The work, which will make repairs to bridges over Norrell Road in Hinds County, is expected to take about 60 days.

Please use caution in the area and expect delays.

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Corps’ mat sinking unit suspended revetment season due to flooding

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The U.S. Army Corps of Engineers Vicksburg District’s Mat Sinking Unit suspended its 2019 revetment season Jan. 21. The season was suspended due to adverse river conditions caused by flooded riverbanks and high velocity flows. The unit will remain on standby for approximately one month as district engineers and technical experts monitor river conditions for the opportunity to complete scheduled work. If conditions are favorable, the unit will potentially resume work in late February. (photo courtesy USACE)

From the U.S. Army Corps of Engineers:

The U.S. Army Corps of Engineers (USACE) Vicksburg District’s Mat Sinking Unit suspended its 2019 revetment season Jan. 21.

The season was suspended due to adverse river conditions caused by flooded riverbanks and high-velocity flows. The unit will remain on standby for approximately one month as district engineers and technical experts monitor river conditions for the opportunity to complete scheduled work. If conditions are favorable, the unit will potentially resume work in late February.

During the 2019 season, the unit has placed approximately 170,000 squares of articulated concrete mattress along the banks of the Mississippi River to prevent erosion, protect key areas of the riverbank and flood control works and provide a safe, reliable channel for navigation.

“For more than 70 years, the Mat Sinking Unit has taken on the unique and important task of preventing erosion and maintaining navigation up and down the Mississippi River,” said Vicksburg District Commander Col. Robert Hilliard in a statement. “The Mississippi River serves as a vital commercial waterway and drainage system for the nation, and the hard work of the unit allows it to perform those crucial functions.”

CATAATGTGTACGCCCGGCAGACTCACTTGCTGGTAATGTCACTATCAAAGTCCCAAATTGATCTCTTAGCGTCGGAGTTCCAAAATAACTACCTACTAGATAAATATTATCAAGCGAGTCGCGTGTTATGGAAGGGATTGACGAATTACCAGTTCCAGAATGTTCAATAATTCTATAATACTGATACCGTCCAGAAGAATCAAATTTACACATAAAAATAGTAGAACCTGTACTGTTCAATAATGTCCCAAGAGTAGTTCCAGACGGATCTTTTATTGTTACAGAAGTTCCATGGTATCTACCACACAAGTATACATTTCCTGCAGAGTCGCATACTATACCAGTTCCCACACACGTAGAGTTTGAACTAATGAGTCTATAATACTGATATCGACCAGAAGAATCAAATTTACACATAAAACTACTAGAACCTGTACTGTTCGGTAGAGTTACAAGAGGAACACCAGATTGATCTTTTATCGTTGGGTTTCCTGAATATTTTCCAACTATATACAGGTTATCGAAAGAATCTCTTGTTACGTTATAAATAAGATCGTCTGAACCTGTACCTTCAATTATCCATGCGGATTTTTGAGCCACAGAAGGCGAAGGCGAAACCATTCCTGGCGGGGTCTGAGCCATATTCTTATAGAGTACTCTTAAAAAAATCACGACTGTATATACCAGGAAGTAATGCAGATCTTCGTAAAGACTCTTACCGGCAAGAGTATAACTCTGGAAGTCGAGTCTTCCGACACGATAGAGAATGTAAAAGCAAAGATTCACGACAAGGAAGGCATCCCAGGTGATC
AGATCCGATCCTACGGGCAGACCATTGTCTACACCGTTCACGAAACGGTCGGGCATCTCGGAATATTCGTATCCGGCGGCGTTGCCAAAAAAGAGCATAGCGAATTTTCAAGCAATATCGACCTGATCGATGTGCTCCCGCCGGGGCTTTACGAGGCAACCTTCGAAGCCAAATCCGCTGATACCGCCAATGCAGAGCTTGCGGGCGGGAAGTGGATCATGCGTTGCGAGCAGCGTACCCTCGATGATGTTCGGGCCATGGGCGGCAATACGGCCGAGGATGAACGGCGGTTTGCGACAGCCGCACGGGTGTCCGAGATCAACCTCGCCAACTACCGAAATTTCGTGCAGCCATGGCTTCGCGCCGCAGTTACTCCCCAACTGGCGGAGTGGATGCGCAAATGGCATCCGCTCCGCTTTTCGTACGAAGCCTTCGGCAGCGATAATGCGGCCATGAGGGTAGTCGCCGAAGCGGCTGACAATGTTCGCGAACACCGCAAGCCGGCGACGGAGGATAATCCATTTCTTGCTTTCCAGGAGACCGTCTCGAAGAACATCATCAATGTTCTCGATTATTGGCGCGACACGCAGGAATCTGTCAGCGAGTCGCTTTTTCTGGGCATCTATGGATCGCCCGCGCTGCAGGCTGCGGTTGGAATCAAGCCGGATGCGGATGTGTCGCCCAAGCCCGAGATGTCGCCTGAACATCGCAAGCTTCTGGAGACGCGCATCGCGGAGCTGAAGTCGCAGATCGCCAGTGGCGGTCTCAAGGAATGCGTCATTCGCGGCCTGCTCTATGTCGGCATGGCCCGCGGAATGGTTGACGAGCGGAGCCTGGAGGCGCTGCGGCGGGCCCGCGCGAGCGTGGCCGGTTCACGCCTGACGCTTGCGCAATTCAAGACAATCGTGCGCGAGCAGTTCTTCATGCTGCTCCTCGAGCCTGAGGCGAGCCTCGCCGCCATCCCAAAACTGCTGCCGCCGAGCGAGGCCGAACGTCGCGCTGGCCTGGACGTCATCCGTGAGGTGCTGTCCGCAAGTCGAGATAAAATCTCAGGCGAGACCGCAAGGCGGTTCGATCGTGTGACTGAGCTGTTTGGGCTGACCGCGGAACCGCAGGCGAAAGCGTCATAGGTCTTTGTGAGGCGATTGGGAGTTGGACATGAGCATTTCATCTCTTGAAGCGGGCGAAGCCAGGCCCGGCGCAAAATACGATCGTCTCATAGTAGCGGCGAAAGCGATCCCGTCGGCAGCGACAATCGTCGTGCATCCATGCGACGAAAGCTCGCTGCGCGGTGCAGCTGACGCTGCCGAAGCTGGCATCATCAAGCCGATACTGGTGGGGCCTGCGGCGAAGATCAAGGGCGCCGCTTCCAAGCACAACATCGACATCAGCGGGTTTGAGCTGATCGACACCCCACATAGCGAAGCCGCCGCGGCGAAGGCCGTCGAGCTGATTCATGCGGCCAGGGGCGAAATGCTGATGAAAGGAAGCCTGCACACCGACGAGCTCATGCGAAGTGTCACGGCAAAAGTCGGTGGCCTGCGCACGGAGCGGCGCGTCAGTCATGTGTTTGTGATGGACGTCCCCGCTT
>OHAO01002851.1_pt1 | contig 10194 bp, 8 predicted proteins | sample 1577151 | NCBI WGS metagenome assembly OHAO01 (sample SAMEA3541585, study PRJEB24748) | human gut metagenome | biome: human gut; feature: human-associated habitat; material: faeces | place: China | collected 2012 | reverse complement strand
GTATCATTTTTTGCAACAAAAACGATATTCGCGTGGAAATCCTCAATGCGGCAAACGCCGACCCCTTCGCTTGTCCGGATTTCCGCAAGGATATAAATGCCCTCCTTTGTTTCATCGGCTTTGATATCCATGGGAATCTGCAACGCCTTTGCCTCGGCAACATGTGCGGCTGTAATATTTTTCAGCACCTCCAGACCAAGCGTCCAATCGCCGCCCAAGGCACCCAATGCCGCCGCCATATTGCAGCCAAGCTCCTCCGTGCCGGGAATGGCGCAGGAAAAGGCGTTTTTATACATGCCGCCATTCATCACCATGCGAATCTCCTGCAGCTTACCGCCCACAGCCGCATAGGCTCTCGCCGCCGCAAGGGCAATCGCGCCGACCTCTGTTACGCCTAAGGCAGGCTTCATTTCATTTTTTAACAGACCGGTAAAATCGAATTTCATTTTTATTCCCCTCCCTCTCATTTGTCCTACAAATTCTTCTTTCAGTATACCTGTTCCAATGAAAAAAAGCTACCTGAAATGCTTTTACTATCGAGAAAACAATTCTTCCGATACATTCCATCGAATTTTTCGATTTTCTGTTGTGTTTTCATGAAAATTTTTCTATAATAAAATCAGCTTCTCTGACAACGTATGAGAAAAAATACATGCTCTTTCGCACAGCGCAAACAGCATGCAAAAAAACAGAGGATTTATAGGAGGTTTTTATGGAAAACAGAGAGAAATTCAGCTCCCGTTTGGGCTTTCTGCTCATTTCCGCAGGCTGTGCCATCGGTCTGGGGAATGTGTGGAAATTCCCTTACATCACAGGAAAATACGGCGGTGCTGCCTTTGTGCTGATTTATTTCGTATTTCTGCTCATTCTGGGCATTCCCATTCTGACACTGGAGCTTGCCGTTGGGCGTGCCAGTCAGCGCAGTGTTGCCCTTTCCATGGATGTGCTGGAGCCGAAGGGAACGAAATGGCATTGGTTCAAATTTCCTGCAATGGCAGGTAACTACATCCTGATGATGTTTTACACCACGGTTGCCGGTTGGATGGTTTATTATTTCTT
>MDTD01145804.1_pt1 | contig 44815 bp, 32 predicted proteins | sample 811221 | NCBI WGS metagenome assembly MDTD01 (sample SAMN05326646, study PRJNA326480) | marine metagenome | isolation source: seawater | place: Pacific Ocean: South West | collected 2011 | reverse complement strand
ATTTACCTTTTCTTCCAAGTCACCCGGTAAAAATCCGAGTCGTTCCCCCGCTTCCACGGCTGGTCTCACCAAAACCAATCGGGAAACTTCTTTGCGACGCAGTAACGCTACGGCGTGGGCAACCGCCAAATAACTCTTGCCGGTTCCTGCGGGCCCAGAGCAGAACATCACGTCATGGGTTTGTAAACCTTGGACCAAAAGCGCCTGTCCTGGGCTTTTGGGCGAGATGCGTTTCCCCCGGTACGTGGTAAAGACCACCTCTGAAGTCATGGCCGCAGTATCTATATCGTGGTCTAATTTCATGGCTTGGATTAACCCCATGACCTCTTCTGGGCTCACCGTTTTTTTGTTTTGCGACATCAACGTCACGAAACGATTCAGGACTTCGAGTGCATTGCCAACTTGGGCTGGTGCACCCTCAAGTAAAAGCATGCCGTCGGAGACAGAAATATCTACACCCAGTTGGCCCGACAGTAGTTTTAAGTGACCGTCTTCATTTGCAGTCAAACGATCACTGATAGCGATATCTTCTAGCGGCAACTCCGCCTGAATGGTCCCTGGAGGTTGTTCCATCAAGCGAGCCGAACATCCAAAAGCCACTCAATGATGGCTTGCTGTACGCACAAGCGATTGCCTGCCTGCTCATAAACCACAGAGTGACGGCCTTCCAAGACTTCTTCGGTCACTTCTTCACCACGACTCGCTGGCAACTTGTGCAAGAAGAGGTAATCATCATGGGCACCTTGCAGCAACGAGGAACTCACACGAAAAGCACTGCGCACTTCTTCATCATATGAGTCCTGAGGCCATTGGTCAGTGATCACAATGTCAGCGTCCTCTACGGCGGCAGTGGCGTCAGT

Unparalleled across the world, the Mat Sinking Unit is a feat of skilled labor and technological innovation. A mat sinking barge, a mat supply barge, quarter barges, spar barges, gantry cranes, bulldozers and motor vessels are among the equipment used by the unit to help maintain the Mississippi River’s stabilization and navigation. Each season, approximately 50 full-time and 220 seasonal or temporary employees live on quarter boats and work 10-hour shifts and 12-consecutive-day work periods to execute the mission. The unit typically operates when river stages are at their lowest and conducts work that spans the jurisdictions of the Memphis, Vicksburg and New Orleans districts.

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Warrenton Road blocked due to accidents

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Warrenton Road is blocked from U.S. Highway 61 South to near Lady Luck Casino due to two accidents reportedly caused by a vehicle pulled over due to a medical incident.

Plan on taking another route until about 4:30 p.m.